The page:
How have sophisticated retailers been responding to the current challenges and what actions have they taken? What has worked and what has not?
The best retailers reacted quickly when they saw this happening. They lengthened their lead times. Where they could, they placed orders with Chinese factories earlier.
Some retailers chartered private vessels. That is a pretty small solution. I understand their reasons for doing it, but it’s expensive. For some of the most critical goods that are discretionary, that after the holiday are facing large markdowns, chartering vessels makes sense. I believe that’ll continue into next year.
The other is sourcing. When you think about the strain on the ocean freight lines, you can redirect sourcing to Mexico or Latin America, or make more use of rail. Smart retailers are looking at all their sourcing contracts and asking, “Can it be produced domestically? Can it be produced in an adjacent country where ocean freight doesn’t have to be used?” Companies are taking all these steps, but definitely lengthening lead times. Smart retailers are trying to get ahead, not expecting the ports to operate the way they have in the past.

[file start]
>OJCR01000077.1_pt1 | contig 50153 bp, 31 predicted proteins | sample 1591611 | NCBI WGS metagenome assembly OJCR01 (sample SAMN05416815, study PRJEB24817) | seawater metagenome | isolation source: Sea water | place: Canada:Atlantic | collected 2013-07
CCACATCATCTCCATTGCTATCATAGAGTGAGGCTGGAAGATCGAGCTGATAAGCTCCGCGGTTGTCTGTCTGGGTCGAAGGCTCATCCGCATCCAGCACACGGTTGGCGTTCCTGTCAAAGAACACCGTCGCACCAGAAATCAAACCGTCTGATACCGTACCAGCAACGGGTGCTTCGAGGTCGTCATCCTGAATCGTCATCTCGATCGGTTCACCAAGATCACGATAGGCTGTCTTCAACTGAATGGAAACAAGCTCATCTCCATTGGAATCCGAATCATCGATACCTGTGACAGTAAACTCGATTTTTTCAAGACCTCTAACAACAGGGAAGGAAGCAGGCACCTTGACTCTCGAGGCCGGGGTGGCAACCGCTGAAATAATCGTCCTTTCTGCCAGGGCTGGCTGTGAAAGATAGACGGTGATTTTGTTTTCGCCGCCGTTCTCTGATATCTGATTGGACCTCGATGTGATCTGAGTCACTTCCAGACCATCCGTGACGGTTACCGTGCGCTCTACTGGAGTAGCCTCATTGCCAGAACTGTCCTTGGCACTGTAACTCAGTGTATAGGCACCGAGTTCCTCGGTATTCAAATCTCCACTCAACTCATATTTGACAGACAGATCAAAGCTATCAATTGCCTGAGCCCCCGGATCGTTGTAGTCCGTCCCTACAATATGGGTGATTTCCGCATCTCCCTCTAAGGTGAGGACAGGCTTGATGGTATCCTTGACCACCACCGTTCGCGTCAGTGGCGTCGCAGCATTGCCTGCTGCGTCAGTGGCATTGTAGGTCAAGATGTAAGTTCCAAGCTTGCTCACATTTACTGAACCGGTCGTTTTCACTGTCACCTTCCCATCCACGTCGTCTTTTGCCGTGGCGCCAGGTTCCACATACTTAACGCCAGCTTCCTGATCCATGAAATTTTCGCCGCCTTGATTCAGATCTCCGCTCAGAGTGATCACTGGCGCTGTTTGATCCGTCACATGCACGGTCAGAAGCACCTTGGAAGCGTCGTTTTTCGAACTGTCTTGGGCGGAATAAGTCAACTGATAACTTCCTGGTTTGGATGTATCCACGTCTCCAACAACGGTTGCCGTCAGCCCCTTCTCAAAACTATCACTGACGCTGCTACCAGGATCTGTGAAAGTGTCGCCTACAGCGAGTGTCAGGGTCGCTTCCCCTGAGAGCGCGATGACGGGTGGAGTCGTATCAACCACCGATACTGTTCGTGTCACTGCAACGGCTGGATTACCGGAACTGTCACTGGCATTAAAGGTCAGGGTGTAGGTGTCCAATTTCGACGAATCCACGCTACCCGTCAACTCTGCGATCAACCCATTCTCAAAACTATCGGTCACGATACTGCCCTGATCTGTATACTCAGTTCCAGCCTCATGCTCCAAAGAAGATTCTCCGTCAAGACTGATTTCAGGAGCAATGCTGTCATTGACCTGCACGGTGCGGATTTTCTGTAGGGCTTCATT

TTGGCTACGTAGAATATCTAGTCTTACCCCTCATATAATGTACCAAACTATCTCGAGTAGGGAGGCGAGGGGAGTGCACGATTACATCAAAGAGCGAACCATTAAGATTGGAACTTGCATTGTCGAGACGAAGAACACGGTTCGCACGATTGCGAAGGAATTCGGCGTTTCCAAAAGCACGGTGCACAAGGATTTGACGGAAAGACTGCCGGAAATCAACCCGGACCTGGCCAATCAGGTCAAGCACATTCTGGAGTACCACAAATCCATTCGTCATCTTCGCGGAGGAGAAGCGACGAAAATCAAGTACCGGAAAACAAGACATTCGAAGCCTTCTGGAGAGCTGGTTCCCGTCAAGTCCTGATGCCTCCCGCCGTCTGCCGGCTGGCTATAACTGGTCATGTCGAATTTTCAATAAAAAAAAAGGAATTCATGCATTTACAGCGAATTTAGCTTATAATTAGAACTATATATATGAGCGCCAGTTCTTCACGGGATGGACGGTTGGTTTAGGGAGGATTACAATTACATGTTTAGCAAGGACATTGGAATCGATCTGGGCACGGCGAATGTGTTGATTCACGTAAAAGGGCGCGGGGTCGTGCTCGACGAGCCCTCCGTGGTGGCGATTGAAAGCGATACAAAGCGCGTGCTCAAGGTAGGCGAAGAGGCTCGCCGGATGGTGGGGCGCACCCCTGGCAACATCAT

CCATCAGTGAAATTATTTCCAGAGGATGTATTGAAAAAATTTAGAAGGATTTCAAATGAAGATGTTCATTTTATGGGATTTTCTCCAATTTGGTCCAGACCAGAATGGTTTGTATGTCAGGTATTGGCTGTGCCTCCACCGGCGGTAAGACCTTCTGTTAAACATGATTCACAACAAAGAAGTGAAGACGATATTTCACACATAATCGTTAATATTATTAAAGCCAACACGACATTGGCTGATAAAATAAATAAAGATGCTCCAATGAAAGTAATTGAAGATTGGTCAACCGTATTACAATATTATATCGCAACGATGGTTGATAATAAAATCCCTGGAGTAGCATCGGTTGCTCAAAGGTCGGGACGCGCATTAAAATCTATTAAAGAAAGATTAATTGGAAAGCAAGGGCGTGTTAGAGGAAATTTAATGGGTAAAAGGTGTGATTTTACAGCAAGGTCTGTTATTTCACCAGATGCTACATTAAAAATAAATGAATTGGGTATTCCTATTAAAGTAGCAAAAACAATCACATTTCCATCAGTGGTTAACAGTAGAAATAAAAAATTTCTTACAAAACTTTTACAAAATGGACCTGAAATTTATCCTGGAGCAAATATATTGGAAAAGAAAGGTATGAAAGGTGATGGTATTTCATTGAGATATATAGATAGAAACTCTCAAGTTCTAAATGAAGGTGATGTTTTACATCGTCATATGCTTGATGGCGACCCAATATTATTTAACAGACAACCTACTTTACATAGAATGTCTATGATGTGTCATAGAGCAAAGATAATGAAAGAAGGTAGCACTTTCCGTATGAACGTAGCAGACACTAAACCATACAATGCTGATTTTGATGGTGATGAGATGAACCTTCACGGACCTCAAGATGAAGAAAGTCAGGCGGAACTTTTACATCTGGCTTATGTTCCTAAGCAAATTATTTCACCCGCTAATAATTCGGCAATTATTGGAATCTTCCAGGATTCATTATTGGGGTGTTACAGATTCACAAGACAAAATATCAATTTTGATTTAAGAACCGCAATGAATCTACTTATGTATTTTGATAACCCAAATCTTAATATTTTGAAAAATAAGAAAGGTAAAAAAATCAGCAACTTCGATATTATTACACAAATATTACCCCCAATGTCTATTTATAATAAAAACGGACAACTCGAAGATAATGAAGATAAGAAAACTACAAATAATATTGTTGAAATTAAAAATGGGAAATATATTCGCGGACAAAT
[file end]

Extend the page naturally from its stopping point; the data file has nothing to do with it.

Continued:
What are the key capabilities that retailers need to develop to build resilience in the supply chain?
Previously, it was more about just-in-time supply chains. Those efforts have made major strides in helping retailers and manufacturers with profitability and lowering asset costs and inventory investment. Just-in-time has been a new way to operate because Wall Street looks at return on assets as part of its scorecard for retailers. I don’t believe just-in-time practices will go away. It’s just too difficult to find the capital to invest in inventory warehouses and trucks. Supply chains will stay lean.